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“On road trips, teams gave us meal money, which was like $20. To help each other, let’s say we were six or eight Latinos, we collected our money and we bought groceries collectively. We got chicken and rice. We had an electric skillet for rice, and we had a pan for the meat. It was forbidden to cook inside the hotel, so we had to avoid having the smoke from our cooking get to the smoke detectors. We cooked in there and we saved ourselves a ton of money. If each of us contributed $20, we did a good grocery shopping trip and it lasted for the four to eight days of the road trip.”

There’s so much more insight in ESPN’s piece, so make sure you check it out.

READ: This Is Why I Don’t See Baseball As A “White Sport” Anymore

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A Drug Kingpin Accused Of Ordering The Shooting Of David Ortiz Was Arrested In Colombia For Drug Smuggling

Entertainment

A Drug Kingpin Accused Of Ordering The Shooting Of David Ortiz Was Arrested In Colombia For Drug Smuggling

davidortiz / Instagram

A Dominican drug kingpin was arrested in Colombia, just hours before an international flight, and it’s raising questions about his connection to the shooting of baseball legend David “Big Papi” Ortiz. “César the Abuser” Emilio Peralta had arrived by yacht from the Dominican Republic to Cartagena, Colombia, where authorities arrested him in Bocagrande, a wealthy neighborhood in the country’s entertainment capital. Peralta became known as one of the Dominican Republic’s most powerful drug kingpins, operating a drug trafficking scheme to move heroin and cocaine from Colombia and Venezuela through the Dominican Republic and the United States. His operation was so significant, the FBI had offered a $100,000 reward for any information leading to his arrest, which Peralta had been evading since August 2018.

Peralta has passionately denied any involvement in Ortiz’s shooting. 

CREDIT: @ANARIDIS / TWITTER

“David is like my brother. We were neighbors for four years. I have never been with one of David’s women and David was never involved with any of mine. When David comes from out there [the United States] he brings me my perfume, my gift, my sneakers. David is crazy with my children. My children love him,” Peralta reportedly said in an audio recording.

Meanwhile, Ortiz’s spokesman, Joe Baerlein told The New York Post that Ortiz sold his condo after he saw “Peralta’s thugs hanging out in the building.” The conflicting reports have led to questions about Peralta’s involvement in Ortiz’s shooting.

Rumors spread that Ortiz was involved in a love triangle with Peralta that reached a breaking point the day before his shooting.

CREDIT: @PORTAZONA / TWITTER

The local paper, El Dominicano, reported that Ortiz had bought Peralta’s girlfriend, Dominican model Maria Yeribell Martinez Garcia, a luxury Lexus SUV. The June 8 report included an alleged ownership pink slip in Martinez Garcia’s name along with a check signed by Ortiz. On June 9, Ortiz was shot several times in the back while enjoying a drink at the Dial Bar and Lounge in East Santo Domingo, Dominican Republic. Ortiz immediately underwent a 6-hour surgery, during which portions of his intestines, colon, and his entire gallbladder were removed. On June 10, the Red Sox sent a medical flight to bring Ortiz for two more surgeries at Massachusetts General Hospital.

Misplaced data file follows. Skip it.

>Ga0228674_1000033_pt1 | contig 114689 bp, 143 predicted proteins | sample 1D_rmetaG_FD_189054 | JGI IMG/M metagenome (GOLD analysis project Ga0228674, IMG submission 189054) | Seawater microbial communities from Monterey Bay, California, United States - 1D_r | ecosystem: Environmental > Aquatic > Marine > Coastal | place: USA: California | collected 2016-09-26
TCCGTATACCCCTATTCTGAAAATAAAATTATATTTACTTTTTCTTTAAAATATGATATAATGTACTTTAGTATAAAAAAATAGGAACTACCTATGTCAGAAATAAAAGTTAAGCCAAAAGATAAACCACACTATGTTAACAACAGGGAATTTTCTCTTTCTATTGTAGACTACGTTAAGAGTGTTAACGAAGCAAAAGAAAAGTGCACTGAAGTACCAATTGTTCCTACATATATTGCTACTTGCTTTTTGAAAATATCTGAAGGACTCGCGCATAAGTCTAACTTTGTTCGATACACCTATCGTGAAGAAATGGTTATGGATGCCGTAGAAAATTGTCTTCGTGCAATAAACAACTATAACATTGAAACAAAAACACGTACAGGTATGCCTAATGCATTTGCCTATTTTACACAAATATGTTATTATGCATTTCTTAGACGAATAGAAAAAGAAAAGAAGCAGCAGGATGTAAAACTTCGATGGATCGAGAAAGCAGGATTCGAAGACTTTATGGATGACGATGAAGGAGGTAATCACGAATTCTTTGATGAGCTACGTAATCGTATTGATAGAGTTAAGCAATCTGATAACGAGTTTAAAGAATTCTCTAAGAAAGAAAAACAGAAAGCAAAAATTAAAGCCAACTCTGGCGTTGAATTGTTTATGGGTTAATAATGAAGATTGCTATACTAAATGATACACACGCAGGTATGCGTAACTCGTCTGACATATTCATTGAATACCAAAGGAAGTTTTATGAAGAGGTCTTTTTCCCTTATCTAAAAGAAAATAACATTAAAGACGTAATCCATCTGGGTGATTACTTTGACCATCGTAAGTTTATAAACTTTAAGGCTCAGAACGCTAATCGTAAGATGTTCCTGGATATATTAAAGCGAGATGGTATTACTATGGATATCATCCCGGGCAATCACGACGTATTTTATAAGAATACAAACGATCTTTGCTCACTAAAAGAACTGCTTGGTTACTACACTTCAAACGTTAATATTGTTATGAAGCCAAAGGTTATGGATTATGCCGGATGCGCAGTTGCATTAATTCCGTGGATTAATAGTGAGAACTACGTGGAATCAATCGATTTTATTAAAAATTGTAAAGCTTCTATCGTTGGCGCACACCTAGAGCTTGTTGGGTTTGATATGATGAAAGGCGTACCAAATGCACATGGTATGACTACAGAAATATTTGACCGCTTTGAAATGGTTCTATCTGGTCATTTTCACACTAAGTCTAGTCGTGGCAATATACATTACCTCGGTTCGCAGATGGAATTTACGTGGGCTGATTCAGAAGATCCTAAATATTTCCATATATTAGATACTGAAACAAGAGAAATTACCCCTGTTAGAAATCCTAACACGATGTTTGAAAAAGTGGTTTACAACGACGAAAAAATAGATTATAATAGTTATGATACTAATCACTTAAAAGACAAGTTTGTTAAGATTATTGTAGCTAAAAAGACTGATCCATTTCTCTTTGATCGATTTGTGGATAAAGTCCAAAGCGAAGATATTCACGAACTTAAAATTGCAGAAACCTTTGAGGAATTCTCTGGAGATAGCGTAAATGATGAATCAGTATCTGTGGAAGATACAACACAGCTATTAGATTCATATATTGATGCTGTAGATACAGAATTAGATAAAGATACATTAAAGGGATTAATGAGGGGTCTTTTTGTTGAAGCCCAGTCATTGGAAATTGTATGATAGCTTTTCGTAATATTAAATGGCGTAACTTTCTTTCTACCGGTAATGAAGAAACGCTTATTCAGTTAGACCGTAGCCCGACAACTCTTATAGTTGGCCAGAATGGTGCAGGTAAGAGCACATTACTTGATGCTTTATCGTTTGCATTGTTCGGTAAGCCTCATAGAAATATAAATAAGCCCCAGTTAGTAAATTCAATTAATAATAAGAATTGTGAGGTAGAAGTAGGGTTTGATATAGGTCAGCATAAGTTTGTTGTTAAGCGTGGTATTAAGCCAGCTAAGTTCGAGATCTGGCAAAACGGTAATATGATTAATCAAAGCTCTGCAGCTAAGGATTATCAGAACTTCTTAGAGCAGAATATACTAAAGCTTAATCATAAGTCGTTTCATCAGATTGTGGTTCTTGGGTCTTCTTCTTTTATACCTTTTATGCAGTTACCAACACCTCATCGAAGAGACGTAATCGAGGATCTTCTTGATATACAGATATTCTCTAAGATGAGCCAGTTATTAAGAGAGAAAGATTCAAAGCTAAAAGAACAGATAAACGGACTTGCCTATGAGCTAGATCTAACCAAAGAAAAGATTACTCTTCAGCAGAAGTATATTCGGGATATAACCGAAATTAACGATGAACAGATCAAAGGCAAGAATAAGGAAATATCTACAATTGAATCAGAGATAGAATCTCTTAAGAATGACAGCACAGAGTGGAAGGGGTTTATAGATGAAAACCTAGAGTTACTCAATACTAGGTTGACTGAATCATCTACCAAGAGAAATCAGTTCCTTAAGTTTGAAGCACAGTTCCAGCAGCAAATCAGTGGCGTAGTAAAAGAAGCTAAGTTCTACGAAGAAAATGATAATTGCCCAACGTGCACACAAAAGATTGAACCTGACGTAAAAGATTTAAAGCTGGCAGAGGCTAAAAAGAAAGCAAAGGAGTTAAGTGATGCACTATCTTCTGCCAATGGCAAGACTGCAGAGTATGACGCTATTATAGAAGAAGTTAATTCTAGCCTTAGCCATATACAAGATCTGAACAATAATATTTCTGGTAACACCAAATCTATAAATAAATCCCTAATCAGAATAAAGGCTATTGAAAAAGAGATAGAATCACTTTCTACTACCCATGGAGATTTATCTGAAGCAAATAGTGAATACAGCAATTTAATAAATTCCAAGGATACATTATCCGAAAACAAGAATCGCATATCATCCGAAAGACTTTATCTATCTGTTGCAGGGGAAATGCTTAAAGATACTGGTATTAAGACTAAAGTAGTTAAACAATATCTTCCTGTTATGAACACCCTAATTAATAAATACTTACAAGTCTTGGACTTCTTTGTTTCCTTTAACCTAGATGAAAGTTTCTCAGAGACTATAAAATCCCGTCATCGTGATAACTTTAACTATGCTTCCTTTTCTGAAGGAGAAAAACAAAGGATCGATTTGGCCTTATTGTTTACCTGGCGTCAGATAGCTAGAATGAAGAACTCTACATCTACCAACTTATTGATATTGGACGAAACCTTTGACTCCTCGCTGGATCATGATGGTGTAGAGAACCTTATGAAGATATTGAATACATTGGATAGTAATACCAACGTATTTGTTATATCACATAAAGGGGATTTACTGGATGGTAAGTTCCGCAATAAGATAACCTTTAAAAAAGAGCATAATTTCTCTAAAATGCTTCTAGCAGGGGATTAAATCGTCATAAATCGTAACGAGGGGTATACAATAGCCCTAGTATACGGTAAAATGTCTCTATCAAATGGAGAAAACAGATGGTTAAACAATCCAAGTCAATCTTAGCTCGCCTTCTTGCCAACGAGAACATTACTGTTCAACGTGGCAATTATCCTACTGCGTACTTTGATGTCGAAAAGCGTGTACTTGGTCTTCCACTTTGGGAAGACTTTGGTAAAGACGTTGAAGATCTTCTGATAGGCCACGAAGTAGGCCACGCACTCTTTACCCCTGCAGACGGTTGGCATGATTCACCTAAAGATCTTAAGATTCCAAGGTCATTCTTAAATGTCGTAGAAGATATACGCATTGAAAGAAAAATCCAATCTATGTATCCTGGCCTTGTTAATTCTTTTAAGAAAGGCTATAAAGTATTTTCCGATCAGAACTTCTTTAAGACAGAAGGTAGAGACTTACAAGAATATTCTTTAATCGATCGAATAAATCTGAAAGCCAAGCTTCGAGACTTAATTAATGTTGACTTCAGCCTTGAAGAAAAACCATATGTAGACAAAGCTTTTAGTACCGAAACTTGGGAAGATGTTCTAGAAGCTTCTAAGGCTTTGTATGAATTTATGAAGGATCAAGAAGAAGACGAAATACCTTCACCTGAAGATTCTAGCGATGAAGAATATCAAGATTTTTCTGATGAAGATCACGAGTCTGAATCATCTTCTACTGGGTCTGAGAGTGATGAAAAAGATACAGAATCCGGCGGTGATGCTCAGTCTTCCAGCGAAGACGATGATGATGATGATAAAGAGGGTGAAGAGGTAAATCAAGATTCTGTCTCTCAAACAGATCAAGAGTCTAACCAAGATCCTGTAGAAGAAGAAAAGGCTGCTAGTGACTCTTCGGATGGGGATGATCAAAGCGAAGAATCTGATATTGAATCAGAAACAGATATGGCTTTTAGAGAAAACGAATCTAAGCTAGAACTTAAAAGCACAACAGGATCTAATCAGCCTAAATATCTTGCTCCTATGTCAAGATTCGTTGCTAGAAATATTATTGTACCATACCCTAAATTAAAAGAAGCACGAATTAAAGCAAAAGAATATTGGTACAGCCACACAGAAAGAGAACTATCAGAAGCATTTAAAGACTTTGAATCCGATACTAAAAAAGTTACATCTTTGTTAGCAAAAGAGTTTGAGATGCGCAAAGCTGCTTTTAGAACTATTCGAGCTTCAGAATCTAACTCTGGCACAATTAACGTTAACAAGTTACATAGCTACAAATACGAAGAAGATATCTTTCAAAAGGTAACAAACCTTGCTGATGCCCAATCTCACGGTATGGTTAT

At the hospital, Martinez Garcia was captured on video fighting with another woman, Fary Almanzar Fernandez, in the waiting room for Ortiz. Ortiz’s spokesman told The New York Post that Ortiz “considers her a friend and he has been seen with her at public places with other people around,” and that El Papi did not buy her a car.

Peralta has not been formally charged in any connection to Ortiz’s shooting.

CREDIT: @HJTHEREALJ / TWITTER

The Daily Mail reports that Peralta was captured on video surveillance walking outside the medical facility in the “moments after” Ortiz’s shooting. Authorities have emphasized that Ortiz was not the intended target of the attempted assassination, but rather was ordered by Mexican drug lord Victor Hugo Gomez Vasquez and intended for his cousin, Sixto David Fernández. Remarkably, the shooter shot Ortiz because he was wearing white pants, which resembled the blurry photo of the intended mark, which was obscured by a white object. Gomez Vasquez was arrested on June 28, along with Alberto Miguel Rodriguez Mota, who allegedly took that fateful photo of Ortiz and Fernández.

Ortiz was released from Mass. General six weeks after his shooting, and was still unable to eat food. 

Peralta’s two-decade reign over his Latin American cocaine and heroin trafficking trade seems to be over.

CREDIT: @ANARIDIS / TWITTER

Puerto Rican FBI officials say that Peralta had been conducting an illicit drug trade since 1997. In 2000, Peralta was arrested in Santo Domingo for possessing more than four kilos of cocaine. In 2007, he was linked to a 215 kilos shipment of cocaine, but not convicted. The United States announced charges against Peralta in August and raided 40 properties linked to Peralta, including the condo that once shared the same building as Ortiz’s residence. 

“Cesar Emilio Peralta and his criminal organization have used violence and corruption in the Dominican Republic to traffic tons of cocaine and opioids into the United States and Europe. Treasury is targeting these Dominican drug kingpins, their front persons, and the nightclubs they have used to launder money and traffic women,” the Terrorism and Financial Intelligence agency said in a statement. Two MLB players were arrested and later released for allegedly laundering Peralta’s drug money. Officials state that more information will be released later.